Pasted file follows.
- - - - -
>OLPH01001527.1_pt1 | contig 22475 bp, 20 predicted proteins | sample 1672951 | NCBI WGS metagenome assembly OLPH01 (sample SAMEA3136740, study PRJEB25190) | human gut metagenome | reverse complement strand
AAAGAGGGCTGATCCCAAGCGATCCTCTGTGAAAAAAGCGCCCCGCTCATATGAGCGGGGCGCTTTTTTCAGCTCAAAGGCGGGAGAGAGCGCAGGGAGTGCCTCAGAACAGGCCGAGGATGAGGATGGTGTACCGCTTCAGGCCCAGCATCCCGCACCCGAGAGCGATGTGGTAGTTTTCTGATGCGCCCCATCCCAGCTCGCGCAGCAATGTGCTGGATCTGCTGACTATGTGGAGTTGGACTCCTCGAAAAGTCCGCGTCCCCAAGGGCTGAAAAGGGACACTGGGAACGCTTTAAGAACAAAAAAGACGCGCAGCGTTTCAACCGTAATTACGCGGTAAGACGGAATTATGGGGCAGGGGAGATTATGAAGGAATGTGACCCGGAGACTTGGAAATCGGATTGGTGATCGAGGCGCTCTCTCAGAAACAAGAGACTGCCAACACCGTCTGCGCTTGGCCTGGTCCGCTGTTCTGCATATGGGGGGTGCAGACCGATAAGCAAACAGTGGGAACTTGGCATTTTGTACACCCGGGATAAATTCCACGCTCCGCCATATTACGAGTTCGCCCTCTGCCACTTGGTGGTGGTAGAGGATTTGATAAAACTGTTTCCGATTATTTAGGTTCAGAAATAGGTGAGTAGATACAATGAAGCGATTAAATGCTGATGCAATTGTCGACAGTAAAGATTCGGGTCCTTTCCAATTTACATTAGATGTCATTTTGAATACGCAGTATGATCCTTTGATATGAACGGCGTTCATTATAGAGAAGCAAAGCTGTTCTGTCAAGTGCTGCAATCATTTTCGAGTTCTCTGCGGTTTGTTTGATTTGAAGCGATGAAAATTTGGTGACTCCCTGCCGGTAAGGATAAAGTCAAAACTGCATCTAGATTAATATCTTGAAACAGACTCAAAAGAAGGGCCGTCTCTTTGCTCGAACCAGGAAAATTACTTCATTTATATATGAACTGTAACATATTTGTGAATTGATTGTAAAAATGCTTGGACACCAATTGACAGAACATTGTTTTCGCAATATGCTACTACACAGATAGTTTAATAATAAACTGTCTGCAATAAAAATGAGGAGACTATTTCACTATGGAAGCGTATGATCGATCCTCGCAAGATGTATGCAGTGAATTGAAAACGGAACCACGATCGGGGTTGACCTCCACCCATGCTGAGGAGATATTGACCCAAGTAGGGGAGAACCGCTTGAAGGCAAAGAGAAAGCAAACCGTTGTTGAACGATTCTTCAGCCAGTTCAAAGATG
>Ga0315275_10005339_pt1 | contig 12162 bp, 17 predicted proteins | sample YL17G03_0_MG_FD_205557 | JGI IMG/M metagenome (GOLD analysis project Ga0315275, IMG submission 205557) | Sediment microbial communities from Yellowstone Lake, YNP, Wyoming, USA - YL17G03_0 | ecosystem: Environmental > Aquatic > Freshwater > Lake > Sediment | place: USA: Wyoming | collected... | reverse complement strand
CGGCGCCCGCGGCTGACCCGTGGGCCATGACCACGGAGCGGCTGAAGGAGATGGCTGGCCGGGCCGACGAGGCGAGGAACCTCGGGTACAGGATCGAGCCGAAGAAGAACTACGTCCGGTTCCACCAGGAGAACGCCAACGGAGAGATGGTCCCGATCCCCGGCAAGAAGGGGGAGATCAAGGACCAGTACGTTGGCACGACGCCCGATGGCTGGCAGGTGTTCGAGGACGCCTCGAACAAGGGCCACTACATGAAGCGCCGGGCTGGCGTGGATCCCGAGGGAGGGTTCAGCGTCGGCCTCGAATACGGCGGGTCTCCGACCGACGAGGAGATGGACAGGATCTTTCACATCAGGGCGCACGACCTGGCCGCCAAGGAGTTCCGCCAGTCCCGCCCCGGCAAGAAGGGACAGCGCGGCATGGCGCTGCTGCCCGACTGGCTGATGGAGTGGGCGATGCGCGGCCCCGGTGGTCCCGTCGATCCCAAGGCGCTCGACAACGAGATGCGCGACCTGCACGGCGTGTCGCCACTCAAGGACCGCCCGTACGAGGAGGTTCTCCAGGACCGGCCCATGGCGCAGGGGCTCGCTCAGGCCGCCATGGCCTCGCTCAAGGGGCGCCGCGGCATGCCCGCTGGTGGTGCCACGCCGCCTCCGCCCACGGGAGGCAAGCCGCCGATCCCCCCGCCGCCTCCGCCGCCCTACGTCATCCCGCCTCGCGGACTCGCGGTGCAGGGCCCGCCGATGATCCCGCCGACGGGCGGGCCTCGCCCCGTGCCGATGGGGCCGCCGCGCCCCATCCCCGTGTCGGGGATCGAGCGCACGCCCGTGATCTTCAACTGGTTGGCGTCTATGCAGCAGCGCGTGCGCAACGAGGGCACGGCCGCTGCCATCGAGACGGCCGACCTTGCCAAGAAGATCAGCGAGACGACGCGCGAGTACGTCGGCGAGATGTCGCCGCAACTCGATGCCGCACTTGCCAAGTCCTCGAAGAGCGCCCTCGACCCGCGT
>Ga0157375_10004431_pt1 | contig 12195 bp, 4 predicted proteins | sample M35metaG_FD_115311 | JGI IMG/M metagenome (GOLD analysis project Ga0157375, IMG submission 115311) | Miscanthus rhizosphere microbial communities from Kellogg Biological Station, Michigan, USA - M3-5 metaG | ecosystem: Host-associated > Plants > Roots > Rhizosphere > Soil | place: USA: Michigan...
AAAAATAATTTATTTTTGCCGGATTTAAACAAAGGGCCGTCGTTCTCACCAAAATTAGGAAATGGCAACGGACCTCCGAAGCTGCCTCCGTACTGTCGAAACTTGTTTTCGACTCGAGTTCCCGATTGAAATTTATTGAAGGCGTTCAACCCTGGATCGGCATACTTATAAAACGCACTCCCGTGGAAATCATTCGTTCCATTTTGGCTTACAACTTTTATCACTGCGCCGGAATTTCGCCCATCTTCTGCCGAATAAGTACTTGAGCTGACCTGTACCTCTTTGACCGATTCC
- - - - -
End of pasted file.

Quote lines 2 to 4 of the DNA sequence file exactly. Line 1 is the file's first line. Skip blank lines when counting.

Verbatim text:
AAAGAGGGCTGATCCCAAGCGATCCTCTGTGAAAAAAGCGCCCCGCTCATATGAGCGGGGCGCTTTTTTCAGCTCAAAGGCGGGAGAGAGCGCAGGGAGTGCCTCAGAACAGGCCGAGGATGAGGATGGTGTACCGCTTCAGGCCCAGCATCCCGCACCCGAGAGCGATGTGGTAGTTTTCTGATGCGCCCCATCCCAGCTCGCGCAGCAATGTGCTGGATCTGCTGACTATGTGGAGTTGGACTCCTCGAAAAGTCCGCGTCCCCAAGGGCTGAAAAGGGACACTGGGAACGCTTTAAGAACAAAAAAGACGCGCAGCGTTTCAACCGTAATTACGCGGTAAGACGGAATTATGGGGCAGGGGAGATTATGAAGGAATGTGACCCGGAGACTTGGAAATCGGATTGGTGATCGAGGCGCTCTCTCAGAAACAAGAGACTGCCAACACCGTCTGCGCTTGGCCTGGTCCGCTGTTCTGCATATGGGGGGTGCAGACCGATAAGCAAACAGTGGGAACTTGGCATTTTGTACACCCGGGATAAATTCCACGCTCCGCCATATTACGAGTTCGCCCTCTGCCACTTGGTGGTGGTAGAGGATTTGATAAAACTGTTTCCGATTATTTAGGTTCAGAAATAGGTGAGTAGATACAATGAAGCGATTAAATGCTGATGCAATTGTCGACAGTAAAGATTCGGGTCCTTTCCAATTTACATTAGATGTCATTTTGAATACGCAGTATGATCCTTTGATATGAACGGCGTTCATTATAGAGAAGCAAAGCTGTTCTGTCAAGTGCTGCAATCATTTTCGAGTTCTCTGCGGTTTGTTTGATTTGAAGCGATGAAAATTTGGTGACTCCCTGCCGGTAAGGATAAAGTCAAAACTGCATCTAGATTAATATCTTGAAACAGACTCAAAAGAAGGGCCGTCTCTTTGCTCGAACCAGGAAAATTACTTCATTTATATATGAACTGTAACATATTTGTGAATTGATTGTAAAAATGCTTGGACACCAATTGACAGAACATTGTTTTCGCAATATGCTACTACACAGATAGTTTAATAATAAACTGTCTGCAATAAAAATGAGGAGACTATTTCACTATGGAAGCGTATGATCGATCCTCGCAAGATGTATGCAGTGAATTGAAAACGGAACCACGATCGGGGTTGACCTCCACCCATGCTGAGGAGATATTGACCCAAGTAGGGGAGAACCGCTTGAAGGCAAAGAGAAAGCAAACCGTTGTTGAACGATTCTTCAGCCAGTTCAAAGATG
>Ga0315275_10005339_pt1 | contig 12162 bp, 17 predicted proteins | sample YL17G03_0_MG_FD_205557 | JGI IMG/M metagenome (GOLD analysis project Ga0315275, IMG submission 205557) | Sediment microbial communities from Yellowstone Lake, YNP, Wyoming, USA - YL17G03_0 | ecosystem: Environmental > Aquatic > Freshwater > Lake > Sediment | place: USA: Wyoming | collected... | reverse complement strand
CGGCGCCCGCGGCTGACCCGTGGGCCATGACCACGGAGCGGCTGAAGGAGATGGCTGGCCGGGCCGACGAGGCGAGGAACCTCGGGTACAGGATCGAGCCGAAGAAGAACTACGTCCGGTTCCACCAGGAGAACGCCAACGGAGAGATGGTCCCGATCCCCGGCAAGAAGGGGGAGATCAAGGACCAGTACGTTGGCACGACGCCCGATGGCTGGCAGGTGTTCGAGGACGCCTCGAACAAGGGCCACTACATGAAGCGCCGGGCTGGCGTGGATCCCGAGGGAGGGTTCAGCGTCGGCCTCGAATACGGCGGGTCTCCGACCGACGAGGAGATGGACAGGATCTTTCACATCAGGGCGCACGACCTGGCCGCCAAGGAGTTCCGCCAGTCCCGCCCCGGCAAGAAGGGACAGCGCGGCATGGCGCTGCTGCCCGACTGGCTGATGGAGTGGGCGATGCGCGGCCCCGGTGGTCCCGTCGATCCCAAGGCGCTCGACAACGAGATGCGCGACCTGCACGGCGTGTCGCCACTCAAGGACCGCCCGTACGAGGAGGTTCTCCAGGACCGGCCCATGGCGCAGGGGCTCGCTCAGGCCGCCATGGCCTCGCTCAAGGGGCGCCGCGGCATGCCCGCTGGTGGTGCCACGCCGCCTCCGCCCACGGGAGGCAAGCCGCCGATCCCCCCGCCGCCTCCGCCGCCCTACGTCATCCCGCCTCGCGGACTCGCGGTGCAGGGCCCGCCGATGATCCCGCCGACGGGCGGGCCTCGCCCCGTGCCGATGGGGCCGCCGCGCCCCATCCCCGTGTCGGGGATCGAGCGCACGCCCGTGATCTTCAACTGGTTGGCGTCTATGCAGCAGCGCGTGCGCAACGAGGGCACGGCCGCTGCCATCGAGACGGCCGACCTTGCCAAGAAGATCAGCGAGACGACGCGCGAGTACGTCGGCGAGATGTCGCCGCAACTCGATGCCGCACTTGCCAAGTCCTCGAAGAGCGCCCTCGACCCGCGT